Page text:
What you need to know:
- Unemployed teachers are locked in stiff competition for 1,038 vacancies.
- TSC has made internships the only route to permanent employment.
Hundreds of thousands of jobless teachers are now scrambling for limited internship openings as their employer, the Teachers Service Commission (TSC), makes it the only sure route to clinching permanent jobs.
The unemployed teachers are locked in stiff competition for the 1,038 internship vacancies available in primary schools and 957 for secondary schools when interviews are called in the latest recruitment drive. The application window closed on Monday last week, and TSC officials in the counties are currently compiling the merit lists that will be used for shortlisting interviewees.
TSC regional directors are expected to send system-generated lists of applicants to TSC headquarters by Monday, October 18 2021. Contracts for serving interns were also extended for one more year.
“It is only after clearance at the headquarters and vetting at the county level that the applicants will be called upon to sign the internship agreement and be issued with the offer of internship letter,” reads a circular signed by TSC director of staffing, Rita Wahome.
Reliable sources indicated that the number of applications is “huge”, even though the Nation could not immediately establish the number of letters received as the process is yet to be finalized. There are more than 300,000 trained but jobless teachers in the country, while the shortfall of tutors is estimated at about 100,000.
The high interest in the internship programme contrasts sharply from the first time it was introduced in 2019 to onboard 10,000 jobless teachers, when majority of them gave it a wide berth. This was mostly because of the miserly monthly stipend of Sh10,000 and Sh15,000 for interns in primary and secondary schools respectively.
The amount has since been increased to Sh15,000 and Sh20,000. However, the main attraction for jobless graduates is the 30 per cent automatic marks that interns are awarded during recruitment for permanent employment. The internship programme was introduced in order to address the severe teacher shortage in schools.
“I graduated with a diploma in Education in 2014 but I’ve not secured a permanent job to date despite previously having taught in private schools. I have unsuccessfully applied for the internship in the past but I hope to be enrolled this time around,” said Felisters Njoki, from Embu County.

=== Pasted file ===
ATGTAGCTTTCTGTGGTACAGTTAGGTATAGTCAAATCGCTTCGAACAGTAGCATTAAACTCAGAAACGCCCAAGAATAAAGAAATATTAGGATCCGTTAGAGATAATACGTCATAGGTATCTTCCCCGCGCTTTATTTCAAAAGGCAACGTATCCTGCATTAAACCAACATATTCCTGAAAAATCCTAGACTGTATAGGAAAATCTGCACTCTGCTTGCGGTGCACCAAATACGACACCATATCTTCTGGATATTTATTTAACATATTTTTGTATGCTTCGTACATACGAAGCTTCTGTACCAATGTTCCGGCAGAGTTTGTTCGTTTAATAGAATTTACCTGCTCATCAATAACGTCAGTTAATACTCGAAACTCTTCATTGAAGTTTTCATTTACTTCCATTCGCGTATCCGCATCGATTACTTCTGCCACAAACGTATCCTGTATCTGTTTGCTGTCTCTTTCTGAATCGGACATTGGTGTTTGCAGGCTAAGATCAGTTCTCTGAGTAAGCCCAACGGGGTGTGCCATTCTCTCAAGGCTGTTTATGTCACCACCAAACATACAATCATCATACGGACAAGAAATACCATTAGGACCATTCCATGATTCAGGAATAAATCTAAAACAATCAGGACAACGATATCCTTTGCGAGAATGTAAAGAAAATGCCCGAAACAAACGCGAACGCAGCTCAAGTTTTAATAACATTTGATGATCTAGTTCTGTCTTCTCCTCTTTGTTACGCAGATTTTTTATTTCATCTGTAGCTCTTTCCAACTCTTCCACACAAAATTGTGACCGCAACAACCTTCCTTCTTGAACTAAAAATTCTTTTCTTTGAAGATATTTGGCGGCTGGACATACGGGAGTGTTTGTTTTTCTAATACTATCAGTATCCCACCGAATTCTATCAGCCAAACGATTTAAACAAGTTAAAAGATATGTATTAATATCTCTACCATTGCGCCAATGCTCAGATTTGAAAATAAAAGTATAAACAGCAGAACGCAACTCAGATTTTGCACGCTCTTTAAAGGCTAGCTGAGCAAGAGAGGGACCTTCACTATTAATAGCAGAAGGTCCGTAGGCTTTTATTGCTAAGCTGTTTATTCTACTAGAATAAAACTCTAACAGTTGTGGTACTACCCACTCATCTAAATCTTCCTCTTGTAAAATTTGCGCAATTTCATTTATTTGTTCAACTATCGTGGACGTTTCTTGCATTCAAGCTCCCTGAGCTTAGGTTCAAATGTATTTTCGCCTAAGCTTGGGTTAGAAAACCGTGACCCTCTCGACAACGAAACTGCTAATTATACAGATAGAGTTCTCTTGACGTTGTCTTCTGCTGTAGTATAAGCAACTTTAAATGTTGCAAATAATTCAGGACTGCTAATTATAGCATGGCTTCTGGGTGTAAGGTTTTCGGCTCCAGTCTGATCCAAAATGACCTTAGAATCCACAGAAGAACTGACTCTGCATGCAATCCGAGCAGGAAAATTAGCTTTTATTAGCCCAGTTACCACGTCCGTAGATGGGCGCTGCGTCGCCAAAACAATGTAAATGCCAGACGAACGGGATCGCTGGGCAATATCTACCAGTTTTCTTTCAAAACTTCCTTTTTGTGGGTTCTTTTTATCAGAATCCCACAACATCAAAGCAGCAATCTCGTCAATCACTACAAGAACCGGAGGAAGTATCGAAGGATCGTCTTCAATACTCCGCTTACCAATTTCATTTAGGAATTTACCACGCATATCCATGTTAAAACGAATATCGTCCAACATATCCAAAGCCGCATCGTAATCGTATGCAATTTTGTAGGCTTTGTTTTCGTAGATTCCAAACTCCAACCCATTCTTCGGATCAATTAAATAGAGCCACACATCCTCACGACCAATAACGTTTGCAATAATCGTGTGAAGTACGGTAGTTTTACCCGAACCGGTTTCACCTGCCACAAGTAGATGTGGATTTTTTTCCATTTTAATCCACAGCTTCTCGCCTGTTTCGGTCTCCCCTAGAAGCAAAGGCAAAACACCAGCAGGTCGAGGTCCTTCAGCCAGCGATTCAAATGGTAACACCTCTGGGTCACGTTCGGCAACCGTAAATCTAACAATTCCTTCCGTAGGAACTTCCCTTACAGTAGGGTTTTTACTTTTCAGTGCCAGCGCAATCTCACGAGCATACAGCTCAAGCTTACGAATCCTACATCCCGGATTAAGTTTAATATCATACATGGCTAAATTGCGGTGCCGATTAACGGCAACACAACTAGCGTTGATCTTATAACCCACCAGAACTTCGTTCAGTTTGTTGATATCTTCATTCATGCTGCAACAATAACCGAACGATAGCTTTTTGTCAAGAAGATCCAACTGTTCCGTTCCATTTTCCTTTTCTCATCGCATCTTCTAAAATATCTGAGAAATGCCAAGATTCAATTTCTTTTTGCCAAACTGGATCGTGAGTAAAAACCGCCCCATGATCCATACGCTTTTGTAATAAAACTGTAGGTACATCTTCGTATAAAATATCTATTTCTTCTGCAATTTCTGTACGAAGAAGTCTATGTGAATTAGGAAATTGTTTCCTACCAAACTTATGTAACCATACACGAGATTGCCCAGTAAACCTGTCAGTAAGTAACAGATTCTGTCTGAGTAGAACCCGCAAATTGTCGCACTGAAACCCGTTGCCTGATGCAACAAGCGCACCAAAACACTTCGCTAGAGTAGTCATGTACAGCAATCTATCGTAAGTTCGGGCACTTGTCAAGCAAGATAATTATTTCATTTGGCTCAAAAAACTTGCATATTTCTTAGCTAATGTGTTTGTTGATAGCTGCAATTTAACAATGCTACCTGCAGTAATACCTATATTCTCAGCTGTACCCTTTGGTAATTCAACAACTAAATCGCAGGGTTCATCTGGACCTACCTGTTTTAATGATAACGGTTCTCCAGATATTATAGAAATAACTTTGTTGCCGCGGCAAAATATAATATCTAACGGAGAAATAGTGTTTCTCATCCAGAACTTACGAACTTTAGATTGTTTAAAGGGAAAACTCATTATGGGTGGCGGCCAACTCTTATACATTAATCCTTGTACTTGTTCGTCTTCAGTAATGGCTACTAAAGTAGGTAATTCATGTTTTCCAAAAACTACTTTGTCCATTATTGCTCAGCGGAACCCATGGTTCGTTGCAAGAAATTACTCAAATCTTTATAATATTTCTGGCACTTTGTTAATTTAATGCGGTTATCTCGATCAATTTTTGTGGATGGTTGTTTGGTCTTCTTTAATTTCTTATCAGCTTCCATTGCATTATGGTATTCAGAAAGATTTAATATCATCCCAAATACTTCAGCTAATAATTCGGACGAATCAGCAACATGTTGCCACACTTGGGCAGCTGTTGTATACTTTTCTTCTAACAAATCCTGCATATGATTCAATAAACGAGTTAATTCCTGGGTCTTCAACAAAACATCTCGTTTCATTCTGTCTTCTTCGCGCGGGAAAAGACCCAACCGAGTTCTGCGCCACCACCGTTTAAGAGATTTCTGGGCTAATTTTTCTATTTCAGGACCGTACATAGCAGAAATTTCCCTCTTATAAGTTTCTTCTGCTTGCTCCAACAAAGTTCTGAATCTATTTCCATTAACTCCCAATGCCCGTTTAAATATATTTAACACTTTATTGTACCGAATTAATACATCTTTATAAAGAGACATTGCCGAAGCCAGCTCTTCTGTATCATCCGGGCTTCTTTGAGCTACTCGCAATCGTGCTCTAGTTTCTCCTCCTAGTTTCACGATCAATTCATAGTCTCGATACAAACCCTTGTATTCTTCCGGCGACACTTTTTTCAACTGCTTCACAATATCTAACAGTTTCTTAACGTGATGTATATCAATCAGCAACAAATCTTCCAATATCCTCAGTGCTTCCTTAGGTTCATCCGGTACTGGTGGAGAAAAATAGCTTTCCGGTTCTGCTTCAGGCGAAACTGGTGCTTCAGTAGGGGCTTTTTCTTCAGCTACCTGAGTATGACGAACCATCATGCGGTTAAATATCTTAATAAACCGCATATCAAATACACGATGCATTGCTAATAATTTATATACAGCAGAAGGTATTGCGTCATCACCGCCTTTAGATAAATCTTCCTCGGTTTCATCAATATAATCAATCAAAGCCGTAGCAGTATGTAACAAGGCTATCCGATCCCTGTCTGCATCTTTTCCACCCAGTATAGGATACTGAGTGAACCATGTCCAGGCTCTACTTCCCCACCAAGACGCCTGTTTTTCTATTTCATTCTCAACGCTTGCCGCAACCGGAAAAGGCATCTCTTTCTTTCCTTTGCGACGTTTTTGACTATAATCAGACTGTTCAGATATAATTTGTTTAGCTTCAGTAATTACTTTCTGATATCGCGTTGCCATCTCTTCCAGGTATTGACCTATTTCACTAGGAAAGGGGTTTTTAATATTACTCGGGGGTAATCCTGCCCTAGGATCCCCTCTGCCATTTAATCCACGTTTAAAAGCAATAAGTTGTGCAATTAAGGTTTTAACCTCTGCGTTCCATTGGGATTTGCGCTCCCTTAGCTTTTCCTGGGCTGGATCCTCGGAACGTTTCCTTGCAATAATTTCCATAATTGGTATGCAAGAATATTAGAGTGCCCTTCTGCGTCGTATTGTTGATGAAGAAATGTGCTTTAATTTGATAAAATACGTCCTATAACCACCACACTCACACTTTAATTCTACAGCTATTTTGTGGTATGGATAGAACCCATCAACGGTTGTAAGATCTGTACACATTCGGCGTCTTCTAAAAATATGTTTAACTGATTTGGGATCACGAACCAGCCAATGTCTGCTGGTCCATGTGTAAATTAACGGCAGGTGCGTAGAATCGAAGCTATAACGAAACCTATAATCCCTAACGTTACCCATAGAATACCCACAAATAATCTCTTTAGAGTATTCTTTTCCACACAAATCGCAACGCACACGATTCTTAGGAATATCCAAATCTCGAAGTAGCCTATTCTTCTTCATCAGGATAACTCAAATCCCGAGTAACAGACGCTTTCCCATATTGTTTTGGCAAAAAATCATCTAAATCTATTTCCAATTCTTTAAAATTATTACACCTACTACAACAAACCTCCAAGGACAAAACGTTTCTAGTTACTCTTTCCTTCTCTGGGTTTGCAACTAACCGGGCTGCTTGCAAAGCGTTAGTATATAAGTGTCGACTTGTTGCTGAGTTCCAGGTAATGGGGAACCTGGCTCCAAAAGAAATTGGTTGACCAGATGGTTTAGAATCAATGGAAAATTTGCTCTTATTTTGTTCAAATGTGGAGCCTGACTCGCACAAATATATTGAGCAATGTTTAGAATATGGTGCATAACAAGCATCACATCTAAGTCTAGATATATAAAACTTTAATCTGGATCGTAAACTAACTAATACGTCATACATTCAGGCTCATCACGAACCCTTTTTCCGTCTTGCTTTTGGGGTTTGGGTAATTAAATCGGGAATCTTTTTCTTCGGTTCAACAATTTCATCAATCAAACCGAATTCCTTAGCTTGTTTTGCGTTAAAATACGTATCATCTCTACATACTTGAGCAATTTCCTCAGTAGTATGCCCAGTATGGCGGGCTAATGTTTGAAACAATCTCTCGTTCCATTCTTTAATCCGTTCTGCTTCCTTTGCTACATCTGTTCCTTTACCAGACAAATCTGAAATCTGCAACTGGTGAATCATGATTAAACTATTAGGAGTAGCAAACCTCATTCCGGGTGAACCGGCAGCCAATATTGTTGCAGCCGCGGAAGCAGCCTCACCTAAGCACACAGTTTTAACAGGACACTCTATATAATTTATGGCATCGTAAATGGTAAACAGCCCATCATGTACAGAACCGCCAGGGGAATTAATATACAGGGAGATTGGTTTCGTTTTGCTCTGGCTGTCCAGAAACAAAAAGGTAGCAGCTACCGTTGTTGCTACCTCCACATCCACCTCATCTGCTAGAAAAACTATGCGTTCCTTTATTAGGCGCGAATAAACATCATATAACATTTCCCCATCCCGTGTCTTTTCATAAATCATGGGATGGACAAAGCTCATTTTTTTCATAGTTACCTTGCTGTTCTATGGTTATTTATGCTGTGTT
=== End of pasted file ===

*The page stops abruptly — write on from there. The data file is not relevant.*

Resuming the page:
The interns recruited will report to schools in January, when they open for third term. TSC has been employing 5,000 teachers every year but this has not eased the shortage following the implementation of the 100 per cent transition from primary to secondary school.
According to the scoring sheet for the interns, the TSC will award marks based on the quality of their degrees or certificates and also the length of stay without employment since graduation.
Those who graduated in 2015 and before will get the highest marks (60 per cent) while 2020 and later graduates will get 35 per cent of the score.
For academic qualifications, a first class honours degree in Bachelor of Education will be awarded the highest mark at 35 per cent. The same will be scored for those with a first class degree in arts or science with a post-graduate diploma in Education. A second class honours degree will get the holder 30 per cent while a pass in both a degree and a diploma will have the lowest score at 25 per cent.
Recruitment of teachers
However, some school heads have complained that the scoring sheets used in the recruitment of teachers leaves out many top applicants either because they graduated recently or are not interns.
“At times you’re forced to pick a teacher who has not taught for years simply because their year of graduation favours them. TSC should consider other aspects like a teacher’s commitment and ability to teach,” said a school principal who requested anonymity.
She faulted Section C of the score guide which allows for a maximum of five per cent for communication ability, evidence of participation in co-curricular activities, students' academic performance and acknowledgement of special talents.
There was uproar in July during recruitment for permanent jobs when TSC raised the marks awarded to applicants who show proof of internship from 10 to 30 per cent.
The secretary-general of the Kenya Union of Post Primary Teachers (Kuppet), Akelo Misori, defended the awarding of higher marks to interns saying they deserve the reward for their sacrifice.
“Although several issues have been raised over the advantage the intern teachers receive, you cannot compare them with someone who has refused to apply for internship to continue working in other places,” he said.